After over three months of hard work by volunteers, WordPress 4.7 finally dropped Tuesday afternoon. The release, which has been anticipated for the past few weeks, is named for jazz vocalist Sarah Vaughan, a tradition for WordPress releases. And like Vaughan, this version of the popular blogging platform is one to remember.
The biggest addition to WordPress for me is the continued addition to the WP REST API, which started as a project outside of WordPress core, but now has incoporated into the basic instal of the software. This API allows for more flexibility for developers on how they design website with WordPress. It allows for a site’s data to be accessed outside of the website itself, either from a different website or from a mobile app.
My only concern with this is how it’s affecting my starter AngularJS theme. For some reason, they took out the filter endpoint, which makes it harder to get posts by year, month and day. But as other people discover this issue, I’m sure the solution will come out.
The best addition from a user’s standpoint, however, is the updated Customizer. Now, when a user clicks “Customize” to change their site, he or she can do more. First, the user can add pages when creating a menu and, maybe most importantly, the user can navigate to different items in the Customizer by clicking an icon on the page where the setting affects the theme. This will save time as well as help users figure out what different theme settings do to the page.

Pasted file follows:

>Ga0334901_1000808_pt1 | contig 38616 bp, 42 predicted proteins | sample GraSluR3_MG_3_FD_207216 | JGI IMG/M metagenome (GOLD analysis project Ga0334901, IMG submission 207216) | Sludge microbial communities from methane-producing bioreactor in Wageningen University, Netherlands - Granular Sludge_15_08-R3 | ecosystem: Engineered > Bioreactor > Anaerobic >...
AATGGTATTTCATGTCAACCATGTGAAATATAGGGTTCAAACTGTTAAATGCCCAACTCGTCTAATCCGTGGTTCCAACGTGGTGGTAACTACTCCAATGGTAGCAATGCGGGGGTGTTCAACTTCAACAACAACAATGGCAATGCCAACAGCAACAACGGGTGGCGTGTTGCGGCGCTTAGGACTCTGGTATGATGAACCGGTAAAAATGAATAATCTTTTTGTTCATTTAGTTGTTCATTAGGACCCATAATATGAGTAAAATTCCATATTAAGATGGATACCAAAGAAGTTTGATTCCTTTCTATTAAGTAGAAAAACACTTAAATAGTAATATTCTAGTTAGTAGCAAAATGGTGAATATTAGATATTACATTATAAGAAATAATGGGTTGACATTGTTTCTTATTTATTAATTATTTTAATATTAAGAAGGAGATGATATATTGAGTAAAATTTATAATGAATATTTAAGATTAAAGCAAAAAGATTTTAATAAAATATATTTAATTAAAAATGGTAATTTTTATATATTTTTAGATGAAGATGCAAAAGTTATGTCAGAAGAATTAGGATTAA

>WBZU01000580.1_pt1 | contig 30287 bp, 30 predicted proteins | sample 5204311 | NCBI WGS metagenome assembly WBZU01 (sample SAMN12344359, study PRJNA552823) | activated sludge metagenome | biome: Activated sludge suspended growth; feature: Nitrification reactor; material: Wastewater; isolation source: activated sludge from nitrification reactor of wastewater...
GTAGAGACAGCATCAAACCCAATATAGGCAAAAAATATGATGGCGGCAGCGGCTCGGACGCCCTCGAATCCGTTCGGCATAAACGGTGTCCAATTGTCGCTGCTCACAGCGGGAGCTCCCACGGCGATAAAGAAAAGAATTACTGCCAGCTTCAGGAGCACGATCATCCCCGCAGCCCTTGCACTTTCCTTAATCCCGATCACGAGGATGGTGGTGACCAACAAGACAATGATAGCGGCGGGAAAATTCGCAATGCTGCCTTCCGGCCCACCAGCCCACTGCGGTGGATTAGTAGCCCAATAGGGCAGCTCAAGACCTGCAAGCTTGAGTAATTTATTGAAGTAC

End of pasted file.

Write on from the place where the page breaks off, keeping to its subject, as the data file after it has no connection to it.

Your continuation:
But the coolest addition in WordPress 4.7 has to be the support for custom video headers. Custom header images have been in WordPress for as long as I can remember (basically before 2009), but it’s just been limited to images. Now theme developers can add support for videos to be shown in the header. Users can either upload a video or use a YouTube video link for the feature to work. I took it for a test drive with one of my videos and it worked pretty well, but mileage may vary based on bandwidth and what now.
Overall, WordPress 4.7 doesn’t do anything super ground breaking. It isn’t going to radically change the game or anything like that (although with a new development philosophy, WordPress 4.8 might do that). The reasons to chose WordPress still remain the same.
But this version of WordPress is still a strong step in the right direction. The WP REST API’s inclusion into core is going to help developers do very cool things with their websites and users are going to have a much better time adding content to their sites.
And like I say after every major release, I can’t wait to see what’s in the next version.